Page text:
Global shrimp trades
Shrimp are amongst the most internationally traded commodities, with a global traded amount of almost 17 billion US$ and a production of almost 7 million tons of shrimps including fishery and aquaculture (data in 2014 from FAO). More than 80% of the total production of shrimps (caught or farmed) is traded on the global market. Shrimps are considered a luxury product, which implies a high flexibility of the demand: a change in prices provokes a change in the demand (Lem 2006). Despite annual variations, the global shrimp market is growing (+ 75% over the last 15 years), and the prices are consistently falling as new actors are entering. The main shrimp consumers are developed countries, such as the US (568 000 tons for a value of 6.7 billion US$), Japan (223 000 tons in 2014, a 100 000 tons decline over the last decade), the EU (800 000 tons in 2014), and since recently, China and other growing countries. Traded shrimps are usually divided in three categories: frozen, not frozen and prepared or preserved. The profitability of producing shrimps is usually quite low (almost null), and an important fact is that fishermen and farmers are price-takers: the shrimp prices are dictated by the global market and not by the producers (Adams et al 2005).
Cold-water and tropical species
The 300 shrimp species of commercial interest can be roughly divided into two main categories: The fresh-water and the cold-water species. The cold-water species, whose main representative is the pink shrimp Pandalus borealis are only wild-caught. The main countries fishing for cold-water shrimps are Greenland, Canada, Iceland, Norway and the USA. Compared to tropical shrimps, the landings of cold-water shrimps are quite low: almost 300 000 tons in 2015.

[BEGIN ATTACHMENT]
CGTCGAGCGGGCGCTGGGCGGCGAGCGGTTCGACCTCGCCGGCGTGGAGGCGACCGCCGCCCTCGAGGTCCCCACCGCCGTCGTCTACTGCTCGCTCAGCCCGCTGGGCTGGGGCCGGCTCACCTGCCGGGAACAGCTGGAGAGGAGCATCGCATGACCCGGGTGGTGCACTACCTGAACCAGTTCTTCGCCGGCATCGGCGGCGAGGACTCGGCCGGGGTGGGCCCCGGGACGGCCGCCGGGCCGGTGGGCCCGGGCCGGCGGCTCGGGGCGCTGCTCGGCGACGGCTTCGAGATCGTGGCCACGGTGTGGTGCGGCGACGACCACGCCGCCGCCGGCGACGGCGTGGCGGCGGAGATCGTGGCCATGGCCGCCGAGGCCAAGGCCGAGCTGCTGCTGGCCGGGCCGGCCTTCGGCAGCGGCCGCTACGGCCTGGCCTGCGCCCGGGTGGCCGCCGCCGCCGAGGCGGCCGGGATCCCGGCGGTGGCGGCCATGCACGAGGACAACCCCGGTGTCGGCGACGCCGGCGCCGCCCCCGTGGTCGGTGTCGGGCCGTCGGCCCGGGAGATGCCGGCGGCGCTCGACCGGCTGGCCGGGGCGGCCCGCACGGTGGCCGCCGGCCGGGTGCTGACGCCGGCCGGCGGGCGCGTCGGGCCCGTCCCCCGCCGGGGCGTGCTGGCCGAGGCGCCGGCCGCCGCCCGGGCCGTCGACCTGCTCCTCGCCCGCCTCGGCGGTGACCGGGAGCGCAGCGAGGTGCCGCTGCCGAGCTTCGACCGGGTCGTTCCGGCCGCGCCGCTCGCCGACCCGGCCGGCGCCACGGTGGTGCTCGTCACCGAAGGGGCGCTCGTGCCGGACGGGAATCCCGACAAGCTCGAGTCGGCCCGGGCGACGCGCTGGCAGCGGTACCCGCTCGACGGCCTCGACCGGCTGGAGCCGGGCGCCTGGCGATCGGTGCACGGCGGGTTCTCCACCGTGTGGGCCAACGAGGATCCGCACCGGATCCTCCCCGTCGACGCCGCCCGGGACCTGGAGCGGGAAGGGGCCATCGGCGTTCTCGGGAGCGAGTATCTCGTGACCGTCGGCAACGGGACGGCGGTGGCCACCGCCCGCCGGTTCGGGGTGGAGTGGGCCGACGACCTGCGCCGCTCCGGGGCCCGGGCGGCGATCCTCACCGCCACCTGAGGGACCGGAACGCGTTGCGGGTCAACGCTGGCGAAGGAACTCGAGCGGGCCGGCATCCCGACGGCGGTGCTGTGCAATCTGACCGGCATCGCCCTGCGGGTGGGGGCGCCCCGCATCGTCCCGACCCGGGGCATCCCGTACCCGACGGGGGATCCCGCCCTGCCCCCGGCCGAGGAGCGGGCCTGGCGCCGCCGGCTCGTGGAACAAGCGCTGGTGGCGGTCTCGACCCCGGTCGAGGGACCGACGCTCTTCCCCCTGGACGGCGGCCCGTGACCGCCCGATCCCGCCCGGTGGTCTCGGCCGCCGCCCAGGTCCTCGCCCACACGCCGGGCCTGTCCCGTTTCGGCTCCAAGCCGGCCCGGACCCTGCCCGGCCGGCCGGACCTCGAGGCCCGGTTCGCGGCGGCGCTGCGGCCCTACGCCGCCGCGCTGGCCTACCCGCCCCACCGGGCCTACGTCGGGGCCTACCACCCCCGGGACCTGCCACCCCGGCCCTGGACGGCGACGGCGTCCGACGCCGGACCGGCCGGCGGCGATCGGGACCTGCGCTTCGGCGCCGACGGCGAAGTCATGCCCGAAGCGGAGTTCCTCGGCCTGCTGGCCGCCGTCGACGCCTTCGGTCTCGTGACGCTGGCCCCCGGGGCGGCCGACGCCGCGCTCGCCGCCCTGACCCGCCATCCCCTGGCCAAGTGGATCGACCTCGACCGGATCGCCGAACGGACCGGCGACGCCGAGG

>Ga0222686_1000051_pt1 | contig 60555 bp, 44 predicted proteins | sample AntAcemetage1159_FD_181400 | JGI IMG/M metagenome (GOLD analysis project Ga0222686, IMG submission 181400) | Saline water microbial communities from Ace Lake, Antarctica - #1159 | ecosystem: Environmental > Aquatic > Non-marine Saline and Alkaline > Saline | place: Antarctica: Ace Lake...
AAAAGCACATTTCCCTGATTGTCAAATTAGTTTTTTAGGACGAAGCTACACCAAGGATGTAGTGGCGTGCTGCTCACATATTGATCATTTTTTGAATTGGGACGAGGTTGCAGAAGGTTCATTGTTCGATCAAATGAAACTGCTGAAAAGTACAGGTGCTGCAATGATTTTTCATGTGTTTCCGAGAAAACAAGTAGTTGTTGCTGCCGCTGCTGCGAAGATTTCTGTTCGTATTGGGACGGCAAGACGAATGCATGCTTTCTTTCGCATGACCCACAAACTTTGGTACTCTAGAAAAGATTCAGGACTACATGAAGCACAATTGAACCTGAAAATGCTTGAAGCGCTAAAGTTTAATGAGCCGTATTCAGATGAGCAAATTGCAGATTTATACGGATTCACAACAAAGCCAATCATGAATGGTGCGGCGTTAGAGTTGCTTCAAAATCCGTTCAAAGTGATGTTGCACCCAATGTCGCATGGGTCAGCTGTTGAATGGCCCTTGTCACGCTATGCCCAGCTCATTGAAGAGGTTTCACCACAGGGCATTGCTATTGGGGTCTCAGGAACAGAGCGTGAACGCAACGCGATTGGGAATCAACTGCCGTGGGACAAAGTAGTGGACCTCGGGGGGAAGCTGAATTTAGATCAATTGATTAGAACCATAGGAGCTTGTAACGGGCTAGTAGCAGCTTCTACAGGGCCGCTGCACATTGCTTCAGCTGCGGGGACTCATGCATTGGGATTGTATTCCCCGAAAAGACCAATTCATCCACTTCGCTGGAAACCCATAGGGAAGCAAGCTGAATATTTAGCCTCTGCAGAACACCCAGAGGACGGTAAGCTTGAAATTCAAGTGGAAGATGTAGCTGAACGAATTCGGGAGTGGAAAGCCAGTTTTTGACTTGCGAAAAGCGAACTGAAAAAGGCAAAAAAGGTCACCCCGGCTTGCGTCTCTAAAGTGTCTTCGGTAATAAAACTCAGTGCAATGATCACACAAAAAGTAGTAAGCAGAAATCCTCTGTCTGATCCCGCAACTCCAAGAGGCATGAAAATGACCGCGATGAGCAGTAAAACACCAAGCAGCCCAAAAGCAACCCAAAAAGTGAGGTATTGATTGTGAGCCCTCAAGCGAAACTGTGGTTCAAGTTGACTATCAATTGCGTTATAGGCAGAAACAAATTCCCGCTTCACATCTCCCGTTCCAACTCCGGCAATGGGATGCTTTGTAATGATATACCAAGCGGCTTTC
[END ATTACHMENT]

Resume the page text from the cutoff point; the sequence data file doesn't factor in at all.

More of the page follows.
The two main kinds of hot-water shrimps are white shrimps and tiger prawns. Hot-water shrimps can be either fished or farmed. The main producers of these commodities are Asian and South-American countries (white shrimps: China, Thailand, Brazil, Ecuador, Mexico, Vietnam; tiger prawns: Thailand, Vietnam, Indonesia and India). In 2014, the farmed shrimp production was of 3.6 million tons. Asia produced the bulk of it (3 million tons), whereas the rest (i.e. 671 000 tons) was produced in the Americas. Wild caught tropical shrimps accounted for more than 2.5 million tons. An important fact of the shrimp industry is that it is quite sensitive to environmental factors and confronted to new challenges (sustainability, decrease of prices, anti-dumping policies from importer countries …). For example, disease outbreaks (white stain, EMS) can severely decrease a production, such as in Ecuador in 2000 when a white stain outbreak occurred. Shrimp who represented up to 20% of the total exports of Ecuador dropped to only 5% (Marriott García 2003).